The Man With The Violin

By Melissa Ruggieri | August 1st, 2014

Violinist Joshua Bell

At least once a day, someone brings up The Washington Post to Joshua Bell.

Yes, people are still talking about the 2007 Pulitzer Prize-winning story in which the newspaper and Bell posed an experiment: Place one of the world’s most celebrated violinists in a D.C. Metro station, have him play and see how many people recognize his stultifying ability and stop to listen instead of rushing through life.

We’ll let you look up the story to find out what happened (it’s now also a children’s book called The Man with the Violin).

But Bell, for one, is growing a little tired of it.

“As fun as it was, I’m sort of waiting for it to pass,” he said recently on a phone call from New York. But, not wanting to sound ungrateful for the tremendous visibility it brought him, he added, “For some people, though, that was the first they heard of me, so sometimes we get people coming to a concert that had never been to a classical concert before.”


What those newcomers will inevitably experience is the Indiana native – still Tom Cruise-handsome at 46 and usually clad in casual black onstage – racing through the rigorous musical exercises crafted by Tchaikovsky or Vivaldi.

For his Sept. 20 concert with the Richmond Symphony at the Carpenter Theatre at CenterStage – opening night of the season – Bell will perform the Bruch Concerto No. 1 in G Minor with Steven Smith conducting.

It’s a piece that Bell says most orchestras know, so his preparation with the Richmond musicians will be minimal.

Bell usually plays about 150 dates per year, and his fall will include a Kennedy Center show the night after Richmond as well as an extensive West Coast run.

This autumn will also bring the release of a Bach album recorded with The Academy of St Martin-in-the-Fields in London. Bell just completed a three-year stint as music director at the academy and is signing a new three-year contract to return.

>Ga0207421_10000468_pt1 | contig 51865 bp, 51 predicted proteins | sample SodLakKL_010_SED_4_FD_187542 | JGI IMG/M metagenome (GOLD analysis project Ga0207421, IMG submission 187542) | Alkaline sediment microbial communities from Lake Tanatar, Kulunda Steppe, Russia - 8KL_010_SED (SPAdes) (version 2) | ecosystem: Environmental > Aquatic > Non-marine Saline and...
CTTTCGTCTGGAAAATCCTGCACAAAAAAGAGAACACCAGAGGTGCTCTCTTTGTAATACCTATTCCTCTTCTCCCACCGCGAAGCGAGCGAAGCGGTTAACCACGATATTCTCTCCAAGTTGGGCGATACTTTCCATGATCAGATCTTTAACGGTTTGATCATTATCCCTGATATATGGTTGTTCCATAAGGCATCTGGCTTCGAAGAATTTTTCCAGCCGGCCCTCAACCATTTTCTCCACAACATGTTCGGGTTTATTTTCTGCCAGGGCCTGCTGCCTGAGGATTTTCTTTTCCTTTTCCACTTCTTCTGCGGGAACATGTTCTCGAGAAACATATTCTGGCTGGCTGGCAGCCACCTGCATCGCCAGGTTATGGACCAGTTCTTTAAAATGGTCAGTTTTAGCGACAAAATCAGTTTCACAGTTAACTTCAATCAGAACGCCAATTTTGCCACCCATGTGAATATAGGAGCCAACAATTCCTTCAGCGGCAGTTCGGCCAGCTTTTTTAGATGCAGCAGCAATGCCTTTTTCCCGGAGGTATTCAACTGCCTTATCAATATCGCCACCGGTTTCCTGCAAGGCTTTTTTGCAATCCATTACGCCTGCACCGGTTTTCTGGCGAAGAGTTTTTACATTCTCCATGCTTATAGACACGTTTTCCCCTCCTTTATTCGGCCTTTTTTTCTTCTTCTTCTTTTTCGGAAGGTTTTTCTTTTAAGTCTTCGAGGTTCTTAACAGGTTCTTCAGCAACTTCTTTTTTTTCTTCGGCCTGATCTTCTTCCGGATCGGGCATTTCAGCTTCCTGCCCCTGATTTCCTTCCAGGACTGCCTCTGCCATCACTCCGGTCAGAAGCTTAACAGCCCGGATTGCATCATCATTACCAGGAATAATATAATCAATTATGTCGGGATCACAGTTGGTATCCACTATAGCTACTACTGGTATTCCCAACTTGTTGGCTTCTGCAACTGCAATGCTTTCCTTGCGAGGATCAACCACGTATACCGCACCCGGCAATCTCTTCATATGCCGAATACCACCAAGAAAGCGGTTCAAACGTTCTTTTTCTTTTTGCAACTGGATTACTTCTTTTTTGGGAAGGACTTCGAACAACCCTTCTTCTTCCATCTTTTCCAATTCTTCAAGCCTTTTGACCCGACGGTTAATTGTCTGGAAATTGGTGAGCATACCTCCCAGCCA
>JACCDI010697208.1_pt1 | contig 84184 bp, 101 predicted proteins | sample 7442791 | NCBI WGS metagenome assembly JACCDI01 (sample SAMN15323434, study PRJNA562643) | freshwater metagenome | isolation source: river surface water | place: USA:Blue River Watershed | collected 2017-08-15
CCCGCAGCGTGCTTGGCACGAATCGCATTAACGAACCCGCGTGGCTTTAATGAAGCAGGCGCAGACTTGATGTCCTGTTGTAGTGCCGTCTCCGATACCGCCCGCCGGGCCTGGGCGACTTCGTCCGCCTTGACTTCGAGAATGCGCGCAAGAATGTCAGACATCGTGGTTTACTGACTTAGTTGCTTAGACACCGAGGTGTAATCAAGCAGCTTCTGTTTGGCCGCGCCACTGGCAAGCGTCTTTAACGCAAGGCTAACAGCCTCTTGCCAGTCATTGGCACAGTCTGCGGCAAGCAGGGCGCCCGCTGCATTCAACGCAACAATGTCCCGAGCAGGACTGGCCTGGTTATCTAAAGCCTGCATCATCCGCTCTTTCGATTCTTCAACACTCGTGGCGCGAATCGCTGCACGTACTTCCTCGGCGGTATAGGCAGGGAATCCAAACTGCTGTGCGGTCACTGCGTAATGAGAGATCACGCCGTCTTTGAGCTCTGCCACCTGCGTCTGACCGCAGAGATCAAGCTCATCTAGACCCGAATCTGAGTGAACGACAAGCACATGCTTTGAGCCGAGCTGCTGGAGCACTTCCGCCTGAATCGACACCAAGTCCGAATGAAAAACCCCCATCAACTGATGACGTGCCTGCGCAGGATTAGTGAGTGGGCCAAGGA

“I’m still loving the relationship and having a ball. It’s been one of the most exciting things in my musical life,” he said.

The Bach violin concertos are especially meaningful to Bell because it marks the first time he’s committed Bach to a recording and also, “I’ve been playing it since my first recital at the age of 11.”


Fans can also catch him on HBO in October in an episode of Masterclass, the documentary series that pairs world-class artists (Placido Domingo and Edward Albee were recently spotlighted) with an ambitious and talented group of teenagers for a hands-on mentoring session.

“I thought it would be fun to play with them, so I invited 10 kids to play Mendelssohn’s Octet with me and some to play the Bach concerto. We rehearsed in my home in New York and did a concert there, and then we went to London and did the same thing in an old rock club. It was like reality TV with the cameras following us around for a week,” Bell said of the April taping.

Not that he needs to increase his schedule, but Bell also keeps his musical antenna raised for any potential soundtrack work (“Before My Time,” a song he performed with Scarlett Johansson in the 2012 documentary Chasing Ice, was nominated for an Academy Award), as well as interesting collaborations.

He’s already cross-pollinated with Josh Groban, Sting and Bela Fleck, among others, and tags his 1999 collaboration with bluegrass upright bassist Edgar Meyer as one his favorite because “it really took me into a different world.” But for now, Bell will maintain his hectic schedule – “Getting on stage keeps my heart pumping,” he joked about his secret to looking so youthful – and brace himself for the inevitable daily question about a Metro stop in D.C.


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